I made it to the end of the spring semester, 1994. I didn’t go back for the fall.
I was tired. Emotionally, physically, spiritually. I was spent. I had nothing left to give anyone. I was so pale. Sometimes I look at pictures of me from then and think, “I look like a ghost”. I’ve never had a really good tan or anything, but then? You could see right through me.
Like I wasn’t even there.
I started to if I was crazy. Seriously, like really crazy. Like, “do I need to be in a mental institution?” crazy. Everything was so, so wrong but I kept trying to convince myself it was okay.
It was not okay.
I talked to him about all my problems. I told him everything, even though I never got the sense that he cared.
I told him my fears, my worries, and that I wanted to marry him.
Surprisingly, he was somewhat amiable to marrying me.
I mean, he was what, like 18 or 19? Most guys at that age aren’t thinking about marriage, I think.
When I was 19 or so I went to a jewelry store and found a ring that he could afford. I told him where it was and what it looked like and how much it cost. I’m amazed I didn’t just buy it for him.
Yes. I know how lame that makes me sound. Or makes me. Or whatever.
It is what it is.
Even then, I knew. I look at my diaries and they are full of, “I don’t know why he does this. I love him so much and he won’t pay any attention to me. Why does he hurt me like this?”
He asked me to marry him in March, 1995. Well, he didn’t so much ask me to marry him as he sort of told me he had already bought the ring after I was already upset at him for something else. He didn’t ever ask me to marry him, now that I think about it. And he couldn’t tell his parents. He gave me the ring and then one day just held my hand up and showed his mom. He never said anything to his dad, that I am aware of.
His parents were not bad people. They were really different than me and really different than anything I was used to. I grew up poor. These people were Super Poor. They had NOTHING. They had HOLES in their floors.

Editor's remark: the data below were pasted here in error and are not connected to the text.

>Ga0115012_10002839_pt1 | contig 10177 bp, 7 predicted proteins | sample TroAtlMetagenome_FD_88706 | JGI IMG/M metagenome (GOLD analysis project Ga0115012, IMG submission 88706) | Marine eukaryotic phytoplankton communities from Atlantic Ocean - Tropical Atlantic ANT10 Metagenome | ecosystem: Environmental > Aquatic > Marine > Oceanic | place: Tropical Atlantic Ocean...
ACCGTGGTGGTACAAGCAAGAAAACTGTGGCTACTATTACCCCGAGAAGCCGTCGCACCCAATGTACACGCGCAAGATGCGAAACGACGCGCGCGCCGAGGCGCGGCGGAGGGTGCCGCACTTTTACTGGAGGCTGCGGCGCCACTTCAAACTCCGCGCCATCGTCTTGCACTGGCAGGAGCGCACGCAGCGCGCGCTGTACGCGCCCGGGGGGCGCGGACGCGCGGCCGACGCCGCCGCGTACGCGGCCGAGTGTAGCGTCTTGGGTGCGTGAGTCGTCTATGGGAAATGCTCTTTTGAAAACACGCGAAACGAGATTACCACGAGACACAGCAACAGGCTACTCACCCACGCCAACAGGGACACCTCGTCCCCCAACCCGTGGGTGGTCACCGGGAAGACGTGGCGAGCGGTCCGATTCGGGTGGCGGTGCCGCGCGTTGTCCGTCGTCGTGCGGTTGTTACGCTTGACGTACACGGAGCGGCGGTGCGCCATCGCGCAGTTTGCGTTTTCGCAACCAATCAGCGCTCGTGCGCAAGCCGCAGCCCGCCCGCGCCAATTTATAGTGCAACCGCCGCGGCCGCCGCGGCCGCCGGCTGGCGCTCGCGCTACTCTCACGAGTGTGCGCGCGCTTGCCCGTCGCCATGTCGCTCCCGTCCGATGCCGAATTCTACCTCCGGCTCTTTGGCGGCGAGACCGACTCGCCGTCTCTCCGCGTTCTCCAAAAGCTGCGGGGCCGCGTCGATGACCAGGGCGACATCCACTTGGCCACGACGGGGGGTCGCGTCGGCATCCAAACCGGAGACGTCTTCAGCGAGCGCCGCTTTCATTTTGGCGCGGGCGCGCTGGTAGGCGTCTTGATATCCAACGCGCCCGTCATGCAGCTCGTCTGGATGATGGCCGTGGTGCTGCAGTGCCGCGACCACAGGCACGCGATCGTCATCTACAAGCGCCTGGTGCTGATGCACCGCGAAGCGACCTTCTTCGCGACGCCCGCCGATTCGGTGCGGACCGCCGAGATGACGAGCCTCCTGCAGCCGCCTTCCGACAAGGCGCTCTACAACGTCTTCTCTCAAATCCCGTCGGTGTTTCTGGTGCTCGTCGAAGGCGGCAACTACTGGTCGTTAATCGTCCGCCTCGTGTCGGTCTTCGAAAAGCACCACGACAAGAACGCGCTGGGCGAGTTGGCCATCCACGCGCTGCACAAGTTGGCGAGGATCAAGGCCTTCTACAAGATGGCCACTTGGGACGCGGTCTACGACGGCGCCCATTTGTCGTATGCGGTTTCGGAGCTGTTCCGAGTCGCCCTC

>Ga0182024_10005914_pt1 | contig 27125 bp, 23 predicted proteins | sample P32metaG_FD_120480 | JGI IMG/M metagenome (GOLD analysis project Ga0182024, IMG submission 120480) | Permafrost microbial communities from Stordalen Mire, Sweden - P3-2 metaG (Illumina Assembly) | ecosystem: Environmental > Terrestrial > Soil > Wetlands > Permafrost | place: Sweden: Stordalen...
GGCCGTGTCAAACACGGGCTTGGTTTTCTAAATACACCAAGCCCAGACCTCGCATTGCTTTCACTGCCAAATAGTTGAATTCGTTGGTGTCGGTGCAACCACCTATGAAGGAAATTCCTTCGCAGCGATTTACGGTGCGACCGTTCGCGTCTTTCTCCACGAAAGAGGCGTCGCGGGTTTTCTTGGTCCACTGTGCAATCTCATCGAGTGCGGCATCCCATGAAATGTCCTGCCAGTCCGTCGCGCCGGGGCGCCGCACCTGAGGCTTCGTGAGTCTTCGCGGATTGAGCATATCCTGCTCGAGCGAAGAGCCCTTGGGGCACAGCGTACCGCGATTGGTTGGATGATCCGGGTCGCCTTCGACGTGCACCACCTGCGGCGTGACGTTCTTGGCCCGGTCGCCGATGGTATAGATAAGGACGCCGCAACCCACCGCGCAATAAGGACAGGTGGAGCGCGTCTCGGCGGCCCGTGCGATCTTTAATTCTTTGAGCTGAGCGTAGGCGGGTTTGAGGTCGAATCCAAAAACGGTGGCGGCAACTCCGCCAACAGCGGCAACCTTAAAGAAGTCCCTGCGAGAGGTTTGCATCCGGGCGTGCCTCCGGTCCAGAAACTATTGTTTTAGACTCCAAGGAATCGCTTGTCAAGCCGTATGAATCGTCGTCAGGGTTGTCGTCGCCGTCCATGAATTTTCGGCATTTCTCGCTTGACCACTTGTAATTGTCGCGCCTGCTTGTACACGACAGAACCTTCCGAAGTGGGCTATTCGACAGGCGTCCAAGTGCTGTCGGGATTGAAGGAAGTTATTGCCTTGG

The odd thing? They didn’t seem concerned by this. They were resigned to this, as their life. They lived in a shack on the side of a hill. I don’t even know how people could get into their house. You had to walk down a steep hill. It was horrible in the winter. His dad was disabled. I honestly have no idea how he didn’t plunge to his death time and time again, trying to get down that hill.
I am not saying I am better than them. I’ve never thought I was better than them, or anyone.
But I cared. I wanted out. I didn’t want to be poor. I wanted to have all these things that I had always dreamed of…and most of them weren’t expensive things. I wanted a house. Not a mansion. Just a house. I wanted a baby who would grow up and be my kid. I wanted a good job. I wanted to be a mom. I wanted to be a wife.
I wanted to be normal.
And I wanted this from someone who didn’t want to be normal. Someone who didn't have the ability or desire. Someone who had no idea what normal was.
I went back to school, enrolling in a two-year program. I just wanted some skill. Writing, as I was told a million times, wasn’t a REAL job, not a REAL career and not something I should ever pin my hopes and dreams on. I had to be able to make money. I worked full-time, but I didn’t make enough money. It was never enough money.
So I went to school and became a Dental Assistant.
It’s funny to me now. Not that there is anything wrong with that job, at all. It’s just not me.
My parents were moving away. My dad’s job was taking them to North Carolina. Although I was engaged to my boyfriend, he was in no hurry whatsoever to get married. I was living with my parents, so unless I went with them, I would be homeless.
I stayed behind.
Maybe I would have met Jason then. He was already in North Carolina, waiting on me.
I don’t know. I can’t speculate on what could have been. I don’t even want to.
I was my class speaker when I graduated in August, 1996. My fiancée didn’t come to my graduation.
A week later was my rehearsal dinner.
My fiancée didn’t come to that either.
To the rehearsal dinner. For our wedding.
He couldn’t be bothered.
I remember that night at the church. My aunt got into a fight with the preacher. His parents had bought barbeque for everyone. They all sat together, talking and laughing and I sat at a table, alone.
Alone at my wedding rehearsal.
It should have been a sign. But I was not ready to see it.